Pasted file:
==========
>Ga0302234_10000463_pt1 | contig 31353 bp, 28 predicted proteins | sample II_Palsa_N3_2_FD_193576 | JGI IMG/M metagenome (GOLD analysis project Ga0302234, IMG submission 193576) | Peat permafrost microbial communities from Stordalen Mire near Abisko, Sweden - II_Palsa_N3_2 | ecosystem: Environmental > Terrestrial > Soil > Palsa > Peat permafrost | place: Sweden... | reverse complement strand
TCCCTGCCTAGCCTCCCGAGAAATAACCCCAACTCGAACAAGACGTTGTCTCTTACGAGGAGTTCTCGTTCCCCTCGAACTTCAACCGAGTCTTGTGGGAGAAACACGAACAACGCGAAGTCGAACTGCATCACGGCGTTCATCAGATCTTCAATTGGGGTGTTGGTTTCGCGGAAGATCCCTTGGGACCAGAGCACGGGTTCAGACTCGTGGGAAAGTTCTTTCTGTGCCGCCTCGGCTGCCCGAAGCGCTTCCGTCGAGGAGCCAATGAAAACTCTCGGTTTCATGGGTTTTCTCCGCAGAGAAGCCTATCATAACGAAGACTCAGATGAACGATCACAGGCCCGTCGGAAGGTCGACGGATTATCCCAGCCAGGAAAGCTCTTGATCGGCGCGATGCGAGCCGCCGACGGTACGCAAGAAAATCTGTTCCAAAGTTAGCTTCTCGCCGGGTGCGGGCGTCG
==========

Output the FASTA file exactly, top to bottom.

>Ga0302234_10000463_pt1 | contig 31353 bp, 28 predicted proteins | sample II_Palsa_N3_2_FD_193576 | JGI IMG/M metagenome (GOLD analysis project Ga0302234, IMG submission 193576) | Peat permafrost microbial communities from Stordalen Mire near Abisko, Sweden - II_Palsa_N3_2 | ecosystem: Environmental > Terrestrial > Soil > Palsa > Peat permafrost | place: Sweden... | reverse complement strand
TCCCTGCCTAGCCTCCCGAGAAATAACCCCAACTCGAACAAGACGTTGTCTCTTACGAGGAGTTCTCGTTCCCCTCGAACTTCAACCGAGTCTTGTGGGAGAAACACGAACAACGCGAAGTCGAACTGCATCACGGCGTTCATCAGATCTTCAATTGGGGTGTTGGTTTCGCGGAAGATCCCTTGGGACCAGAGCACGGGTTCAGACTCGTGGGAAAGTTCTTTCTGTGCCGCCTCGGCTGCCCGAAGCGCTTCCGTCGAGGAGCCAATGAAAACTCTCGGTTTCATGGGTTTTCTCCGCAGAGAAGCCTATCATAACGAAGACTCAGATGAACGATCACAGGCCCGTCGGAAGGTCGACGGATTATCCCAGCCAGGAAAGCTCTTGATCGGCGCGATGCGAGCCGCCGACGGTACGCAAGAAAATCTGTTCCAAAGTTAGCTTCTCGCCGGGTGCGGGCGTCG